Concert day in Djarindjin-Lombadina

Thursday was our last day in Djarindjin-Lombadina. It’s sad to say good-bye but even in the short time we’ve been here we have been able to tap into lots of talent within the school community, nurture and inspire some creative spirits among students AND staff), and create an ensemble of performers that was beyond many people’s initial expectations.

Concert performance, Djarindjin-Lombadina (G. Howell)

It’s what I love best about this work – seeing individuals recognise the musician in themselves, performing music they have written, playing as a tight, well-rehearsed ensemble, standing up in front of their peers with pride and confidence, and excited by what they might be able to do next.

COncert day, Djarindjin-LombadinaA

Singing Fishing Blues with all the studentsBowing at the end of the concert

The school created a whole-community event around today’s concert. Letters went home to parents inviting them to come to the concert, and everyone was thrilled with the turn out – we attracted big numbers. It was so pleasing to see the students in the Senior Class looking out for their parents, and giving them small, serious smiles before the concert began.

Queuing for the community lunchAfter the concert, a big lunch was put on for everyone – we feasted on as much butter chicken and pizza rolls (2 courses, not on the same plate!) as we cared to eat, and everyone sat at picnic tables in the school grounds, chatting and relaxing. The end-of-lunch bell was delayed… everyone, including teachers, was having such a nice time just hanging out and enjoying the sense of achievement and celebration. Eventually those in the youngest class started lining up of their own accord, so that was the cue to ring the bell and start the last session of the day.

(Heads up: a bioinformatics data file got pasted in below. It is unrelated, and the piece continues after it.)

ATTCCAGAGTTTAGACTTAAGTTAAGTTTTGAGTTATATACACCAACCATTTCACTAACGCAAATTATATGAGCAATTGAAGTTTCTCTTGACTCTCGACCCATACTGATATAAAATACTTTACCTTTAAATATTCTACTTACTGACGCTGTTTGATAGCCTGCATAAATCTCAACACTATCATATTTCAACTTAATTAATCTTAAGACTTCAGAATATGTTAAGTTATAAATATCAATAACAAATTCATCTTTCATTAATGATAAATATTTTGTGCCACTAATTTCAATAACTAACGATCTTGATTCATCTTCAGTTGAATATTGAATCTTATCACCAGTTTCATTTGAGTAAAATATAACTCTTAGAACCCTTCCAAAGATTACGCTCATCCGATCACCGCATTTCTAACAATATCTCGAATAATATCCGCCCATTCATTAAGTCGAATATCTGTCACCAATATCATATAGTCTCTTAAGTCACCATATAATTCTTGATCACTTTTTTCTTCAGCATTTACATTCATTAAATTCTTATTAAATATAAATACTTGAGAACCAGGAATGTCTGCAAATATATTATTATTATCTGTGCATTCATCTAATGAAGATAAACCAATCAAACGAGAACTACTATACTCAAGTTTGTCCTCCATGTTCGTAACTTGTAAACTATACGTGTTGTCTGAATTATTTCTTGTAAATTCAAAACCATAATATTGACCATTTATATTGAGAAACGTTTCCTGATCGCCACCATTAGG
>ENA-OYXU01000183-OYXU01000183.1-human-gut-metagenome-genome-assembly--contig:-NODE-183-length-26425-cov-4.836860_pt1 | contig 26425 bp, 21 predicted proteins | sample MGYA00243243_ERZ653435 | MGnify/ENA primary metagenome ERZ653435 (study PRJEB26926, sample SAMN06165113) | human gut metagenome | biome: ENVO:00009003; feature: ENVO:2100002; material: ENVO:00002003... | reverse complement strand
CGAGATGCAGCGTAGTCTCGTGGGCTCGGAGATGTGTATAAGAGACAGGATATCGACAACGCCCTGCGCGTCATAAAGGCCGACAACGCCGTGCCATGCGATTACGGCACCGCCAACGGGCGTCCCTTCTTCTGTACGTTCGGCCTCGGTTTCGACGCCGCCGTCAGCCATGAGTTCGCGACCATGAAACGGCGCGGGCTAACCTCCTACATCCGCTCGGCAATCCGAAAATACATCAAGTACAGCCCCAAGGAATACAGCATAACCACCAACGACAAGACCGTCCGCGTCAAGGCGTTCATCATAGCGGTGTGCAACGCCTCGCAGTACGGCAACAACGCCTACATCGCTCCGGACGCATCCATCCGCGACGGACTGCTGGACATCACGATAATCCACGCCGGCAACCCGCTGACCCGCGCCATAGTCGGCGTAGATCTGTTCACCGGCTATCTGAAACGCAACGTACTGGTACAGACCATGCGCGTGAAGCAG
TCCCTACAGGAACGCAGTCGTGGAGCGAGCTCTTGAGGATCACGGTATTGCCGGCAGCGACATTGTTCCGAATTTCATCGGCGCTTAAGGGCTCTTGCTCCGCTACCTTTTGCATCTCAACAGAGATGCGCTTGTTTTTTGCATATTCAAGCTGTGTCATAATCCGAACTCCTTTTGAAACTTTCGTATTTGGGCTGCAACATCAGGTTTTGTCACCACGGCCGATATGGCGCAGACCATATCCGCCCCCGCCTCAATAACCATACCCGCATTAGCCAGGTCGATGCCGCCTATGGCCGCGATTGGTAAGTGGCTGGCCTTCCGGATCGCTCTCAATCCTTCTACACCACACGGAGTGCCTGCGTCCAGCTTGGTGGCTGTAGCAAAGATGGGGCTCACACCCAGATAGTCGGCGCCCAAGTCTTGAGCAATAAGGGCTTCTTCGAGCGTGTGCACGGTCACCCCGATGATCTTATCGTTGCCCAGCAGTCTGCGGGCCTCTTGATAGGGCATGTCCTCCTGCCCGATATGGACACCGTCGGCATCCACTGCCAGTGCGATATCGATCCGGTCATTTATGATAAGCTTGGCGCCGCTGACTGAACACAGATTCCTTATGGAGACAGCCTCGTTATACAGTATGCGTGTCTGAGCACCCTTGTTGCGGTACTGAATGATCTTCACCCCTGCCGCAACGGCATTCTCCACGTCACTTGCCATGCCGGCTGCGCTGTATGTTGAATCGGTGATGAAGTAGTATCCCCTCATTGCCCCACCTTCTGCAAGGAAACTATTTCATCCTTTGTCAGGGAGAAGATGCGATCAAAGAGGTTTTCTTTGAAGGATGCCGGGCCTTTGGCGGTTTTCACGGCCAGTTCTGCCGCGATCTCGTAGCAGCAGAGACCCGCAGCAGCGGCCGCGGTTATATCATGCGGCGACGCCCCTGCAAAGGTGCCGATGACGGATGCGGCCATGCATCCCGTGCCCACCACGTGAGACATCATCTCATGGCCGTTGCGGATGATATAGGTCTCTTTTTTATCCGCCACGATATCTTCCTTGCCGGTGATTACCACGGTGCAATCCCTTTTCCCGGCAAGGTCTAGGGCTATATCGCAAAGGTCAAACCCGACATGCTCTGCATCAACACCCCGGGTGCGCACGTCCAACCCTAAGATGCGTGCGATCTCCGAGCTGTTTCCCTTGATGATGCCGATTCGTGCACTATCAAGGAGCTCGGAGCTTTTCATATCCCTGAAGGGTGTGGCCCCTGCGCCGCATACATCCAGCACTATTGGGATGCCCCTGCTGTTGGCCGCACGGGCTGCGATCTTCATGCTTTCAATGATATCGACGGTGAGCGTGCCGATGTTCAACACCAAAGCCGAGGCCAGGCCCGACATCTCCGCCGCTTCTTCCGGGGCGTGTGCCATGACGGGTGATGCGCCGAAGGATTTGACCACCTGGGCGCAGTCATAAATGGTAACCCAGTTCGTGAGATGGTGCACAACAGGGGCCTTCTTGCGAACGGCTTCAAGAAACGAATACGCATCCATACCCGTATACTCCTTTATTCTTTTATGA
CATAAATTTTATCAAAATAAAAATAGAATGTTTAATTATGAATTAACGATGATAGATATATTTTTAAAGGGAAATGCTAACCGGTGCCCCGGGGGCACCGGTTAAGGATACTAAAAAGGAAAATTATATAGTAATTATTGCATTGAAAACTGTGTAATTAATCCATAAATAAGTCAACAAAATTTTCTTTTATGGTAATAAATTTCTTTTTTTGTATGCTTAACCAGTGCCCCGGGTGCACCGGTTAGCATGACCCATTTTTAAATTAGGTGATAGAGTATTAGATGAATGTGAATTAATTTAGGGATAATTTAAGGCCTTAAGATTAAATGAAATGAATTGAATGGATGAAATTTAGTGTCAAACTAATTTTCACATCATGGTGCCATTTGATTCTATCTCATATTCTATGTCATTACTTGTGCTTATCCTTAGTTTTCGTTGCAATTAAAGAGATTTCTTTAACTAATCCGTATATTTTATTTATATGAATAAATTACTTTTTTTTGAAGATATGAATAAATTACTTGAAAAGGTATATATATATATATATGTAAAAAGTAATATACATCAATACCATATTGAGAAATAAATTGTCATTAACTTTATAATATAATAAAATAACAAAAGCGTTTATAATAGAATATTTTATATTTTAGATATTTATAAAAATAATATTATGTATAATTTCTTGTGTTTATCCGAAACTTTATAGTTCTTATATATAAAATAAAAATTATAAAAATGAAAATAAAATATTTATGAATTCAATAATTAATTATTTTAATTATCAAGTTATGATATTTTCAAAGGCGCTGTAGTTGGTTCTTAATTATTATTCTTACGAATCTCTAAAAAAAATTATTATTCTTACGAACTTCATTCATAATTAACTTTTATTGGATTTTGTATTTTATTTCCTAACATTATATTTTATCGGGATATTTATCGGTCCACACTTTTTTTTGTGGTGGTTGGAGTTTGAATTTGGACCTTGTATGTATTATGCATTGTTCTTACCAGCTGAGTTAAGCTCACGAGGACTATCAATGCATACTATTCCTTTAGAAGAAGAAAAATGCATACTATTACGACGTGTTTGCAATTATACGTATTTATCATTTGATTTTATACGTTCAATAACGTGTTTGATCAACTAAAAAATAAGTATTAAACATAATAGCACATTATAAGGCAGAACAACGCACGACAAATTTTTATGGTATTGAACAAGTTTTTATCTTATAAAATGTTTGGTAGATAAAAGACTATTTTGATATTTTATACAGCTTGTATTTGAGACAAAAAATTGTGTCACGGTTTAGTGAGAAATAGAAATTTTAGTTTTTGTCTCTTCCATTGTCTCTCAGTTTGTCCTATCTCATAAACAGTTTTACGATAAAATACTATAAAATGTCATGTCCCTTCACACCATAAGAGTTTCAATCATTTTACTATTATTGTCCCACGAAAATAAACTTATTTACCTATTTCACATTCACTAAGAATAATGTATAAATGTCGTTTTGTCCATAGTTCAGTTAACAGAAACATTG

Community lunch, Djarindjin-Lombadina

With the Senior Class, we used the last session as a time for reflection. “What is the thing you feel most excited about learning in this project?” I asked. “And what would you like to do more of?” Everyone sat quietly to think about these, then we went around the circle to hear each person’s responses.

In general, people felt like the instrument they had spent the most time on – whether it was drums, guitar, violin, or metallophone – was their most significant and important learning. And everyone wanted to do more of everything!

Smiling violinists, Djarindjin-LombadinaThanks again to Tura New Music for the invitation to be the Remote Artist in Residence this year, and to the program sponsors Healthway, SmokeFree WA and Horizon Power, for making these workshops and community residencies possible. Next stop – One Arm Point!